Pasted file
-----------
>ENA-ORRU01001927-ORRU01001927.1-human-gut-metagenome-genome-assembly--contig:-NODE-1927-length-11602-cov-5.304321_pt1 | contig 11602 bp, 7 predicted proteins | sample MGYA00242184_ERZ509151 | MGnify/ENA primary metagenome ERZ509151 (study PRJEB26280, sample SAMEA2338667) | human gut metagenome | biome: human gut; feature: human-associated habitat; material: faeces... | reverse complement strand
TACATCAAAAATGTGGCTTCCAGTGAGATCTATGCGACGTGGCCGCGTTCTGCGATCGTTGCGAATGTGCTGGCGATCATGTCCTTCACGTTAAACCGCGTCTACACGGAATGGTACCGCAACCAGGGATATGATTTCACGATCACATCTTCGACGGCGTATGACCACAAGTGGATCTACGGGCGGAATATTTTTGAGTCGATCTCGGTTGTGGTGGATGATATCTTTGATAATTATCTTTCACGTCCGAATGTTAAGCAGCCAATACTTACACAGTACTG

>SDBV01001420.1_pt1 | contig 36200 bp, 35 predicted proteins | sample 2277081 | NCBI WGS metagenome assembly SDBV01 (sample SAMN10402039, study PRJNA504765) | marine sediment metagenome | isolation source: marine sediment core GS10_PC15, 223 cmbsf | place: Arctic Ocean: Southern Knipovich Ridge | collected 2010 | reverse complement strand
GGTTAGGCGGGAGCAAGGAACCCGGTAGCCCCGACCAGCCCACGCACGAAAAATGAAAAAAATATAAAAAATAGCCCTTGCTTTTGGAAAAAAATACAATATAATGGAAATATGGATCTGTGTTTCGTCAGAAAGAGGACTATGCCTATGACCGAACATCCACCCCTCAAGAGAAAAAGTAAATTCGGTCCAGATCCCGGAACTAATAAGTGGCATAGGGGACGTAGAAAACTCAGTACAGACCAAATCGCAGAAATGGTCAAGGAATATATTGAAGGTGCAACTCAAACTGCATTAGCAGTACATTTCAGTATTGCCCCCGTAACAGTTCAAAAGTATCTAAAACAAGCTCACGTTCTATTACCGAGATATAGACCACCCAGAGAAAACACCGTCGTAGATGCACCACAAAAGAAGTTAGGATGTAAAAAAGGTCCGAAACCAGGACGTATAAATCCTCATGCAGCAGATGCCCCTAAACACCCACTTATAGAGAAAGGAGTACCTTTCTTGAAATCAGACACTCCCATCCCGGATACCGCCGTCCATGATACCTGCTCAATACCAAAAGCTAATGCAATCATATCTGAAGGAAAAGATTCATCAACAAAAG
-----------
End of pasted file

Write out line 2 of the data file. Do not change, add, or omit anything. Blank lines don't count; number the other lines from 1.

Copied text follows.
TACATCAAAAATGTGGCTTCCAGTGAGATCTATGCGACGTGGCCGCGTTCTGCGATCGTTGCGAATGTGCTGGCGATCATGTCCTTCACGTTAAACCGCGTCTACACGGAATGGTACCGCAACCAGGGATATGATTTCACGATCACATCTTCGACGGCGTATGACCACAAGTGGATCTACGGGCGGAATATTTTTGAGTCGATCTCGGTTGTGGTGGATGATATCTTTGATAATTATCTTTCACGTCCGAATGTTAAGCAGCCAATACTTACACAGTACTG